Hey, if it works for you, why not?
I would guess that most people who use HTML::Template do it because they have other people who are not perl programmers but need to work directly on the HTML layout -- no one (least of all the non-programmers) would want non-programmers altering contents of perl scripts just to change the appearance, layout or "static" information of a web page. Or maybe programmers have one text editor mode for perl and a different one for HTML, and it's just easier to do these two jobs in separate text files.
If those situations don't apply to you (you alone are controlling the static layout as well as the dynamic content and you handle HTML editing the way you handle perl editing), then this seemingly contradictory use of HTML::Template is simply a way of organizing your own code to be neater, more compact and easier to maintain -- and easier to adapt later on, if at some point you decide to use HTML::Template in the more usual manner, to keep the code and the layout completely separate.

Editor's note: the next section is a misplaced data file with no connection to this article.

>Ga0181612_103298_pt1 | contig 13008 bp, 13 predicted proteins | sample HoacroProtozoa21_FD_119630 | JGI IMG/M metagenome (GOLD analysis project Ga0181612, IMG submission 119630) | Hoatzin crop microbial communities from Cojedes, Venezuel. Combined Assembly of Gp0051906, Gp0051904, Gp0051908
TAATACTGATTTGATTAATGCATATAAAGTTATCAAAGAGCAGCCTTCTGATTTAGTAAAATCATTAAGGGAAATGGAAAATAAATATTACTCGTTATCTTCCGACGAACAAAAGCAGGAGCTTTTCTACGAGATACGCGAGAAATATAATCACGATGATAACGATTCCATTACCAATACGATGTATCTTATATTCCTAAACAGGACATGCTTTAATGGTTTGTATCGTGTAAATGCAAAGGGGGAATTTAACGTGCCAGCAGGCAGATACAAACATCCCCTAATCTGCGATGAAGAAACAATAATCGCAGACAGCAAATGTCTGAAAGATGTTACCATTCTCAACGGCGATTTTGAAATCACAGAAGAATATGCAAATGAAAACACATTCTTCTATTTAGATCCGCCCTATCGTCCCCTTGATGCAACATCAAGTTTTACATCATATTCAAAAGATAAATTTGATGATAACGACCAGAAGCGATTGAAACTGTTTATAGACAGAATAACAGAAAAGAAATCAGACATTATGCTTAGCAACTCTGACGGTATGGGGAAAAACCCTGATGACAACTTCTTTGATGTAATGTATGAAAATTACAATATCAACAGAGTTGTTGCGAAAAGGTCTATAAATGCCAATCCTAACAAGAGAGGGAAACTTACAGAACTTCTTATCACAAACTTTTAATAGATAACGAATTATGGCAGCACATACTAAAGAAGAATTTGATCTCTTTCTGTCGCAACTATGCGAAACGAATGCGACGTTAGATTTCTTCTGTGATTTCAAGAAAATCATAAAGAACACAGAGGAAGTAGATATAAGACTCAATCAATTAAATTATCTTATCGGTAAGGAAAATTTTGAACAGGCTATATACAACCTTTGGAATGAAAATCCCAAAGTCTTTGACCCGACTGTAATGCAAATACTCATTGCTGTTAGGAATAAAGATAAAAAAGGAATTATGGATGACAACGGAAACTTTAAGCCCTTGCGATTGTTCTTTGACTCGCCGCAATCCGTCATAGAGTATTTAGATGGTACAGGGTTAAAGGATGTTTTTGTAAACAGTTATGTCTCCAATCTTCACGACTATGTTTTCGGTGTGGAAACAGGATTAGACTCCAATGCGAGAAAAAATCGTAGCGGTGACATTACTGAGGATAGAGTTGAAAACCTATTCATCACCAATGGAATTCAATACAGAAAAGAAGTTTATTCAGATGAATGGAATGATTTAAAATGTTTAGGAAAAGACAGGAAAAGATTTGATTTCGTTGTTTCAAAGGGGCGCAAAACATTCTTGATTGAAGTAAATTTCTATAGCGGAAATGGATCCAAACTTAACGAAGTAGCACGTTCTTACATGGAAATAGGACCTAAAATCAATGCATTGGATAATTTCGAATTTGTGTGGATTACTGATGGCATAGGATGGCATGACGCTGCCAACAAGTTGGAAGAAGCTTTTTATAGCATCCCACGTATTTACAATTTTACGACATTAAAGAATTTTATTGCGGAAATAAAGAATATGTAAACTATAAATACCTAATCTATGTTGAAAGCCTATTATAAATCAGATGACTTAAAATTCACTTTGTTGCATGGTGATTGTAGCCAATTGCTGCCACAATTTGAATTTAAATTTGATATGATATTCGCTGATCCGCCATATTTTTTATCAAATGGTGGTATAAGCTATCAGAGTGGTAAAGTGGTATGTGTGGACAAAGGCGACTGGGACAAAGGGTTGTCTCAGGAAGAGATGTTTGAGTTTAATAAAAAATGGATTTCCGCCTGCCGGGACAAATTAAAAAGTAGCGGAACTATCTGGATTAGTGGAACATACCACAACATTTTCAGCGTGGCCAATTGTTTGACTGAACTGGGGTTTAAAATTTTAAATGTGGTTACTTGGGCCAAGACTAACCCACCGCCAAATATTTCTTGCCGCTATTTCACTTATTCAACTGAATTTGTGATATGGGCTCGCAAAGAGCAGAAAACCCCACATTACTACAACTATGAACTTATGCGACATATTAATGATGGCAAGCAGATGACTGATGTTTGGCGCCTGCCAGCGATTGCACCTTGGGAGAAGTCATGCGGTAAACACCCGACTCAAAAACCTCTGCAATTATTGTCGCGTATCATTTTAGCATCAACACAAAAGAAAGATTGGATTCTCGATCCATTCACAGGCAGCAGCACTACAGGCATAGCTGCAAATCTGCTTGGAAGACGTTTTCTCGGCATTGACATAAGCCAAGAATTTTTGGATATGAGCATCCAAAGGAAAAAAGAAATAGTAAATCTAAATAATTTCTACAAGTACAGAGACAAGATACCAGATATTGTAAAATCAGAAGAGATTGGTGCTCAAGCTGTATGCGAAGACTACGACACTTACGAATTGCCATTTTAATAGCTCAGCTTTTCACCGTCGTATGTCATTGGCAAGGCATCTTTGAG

Posts are HTML formatted. Put <p> </p> tags around your paragraphs. Put <code> </code> tags around your code and data!
Titles consisting of a single word are discouraged, and in most cases are disallowed outright.
Read Where should I post X? if you're not absolutely sure you're posting in the right place.
Please read these before you post! —
Posts may use any of the Perl Monks Approved HTML tags:
You may need to use entities for some characters, as follows. (Exception: Within code tags, you can put the characters literally.)
- a, abbr, b, big, blockquote, br, caption, center, col, colgroup, dd, del, div, dl, dt, em, font, h1, h2, h3, h4, h5, h6, hr, i, ins, li, ol, p, pre, readmore, small, span, spoiler, strike, strong, sub, sup, table, tbody, td, tfoot, th, thead, tr, tt, u, ul, wbr
Link using PerlMonks shortcuts! What shortcuts can I use for linking?
See Writeup Formatting Tips and other pages linked from there for more info.
| & || & |
| < || < |
| > || > |
| [ || [ |
| ] || ] ||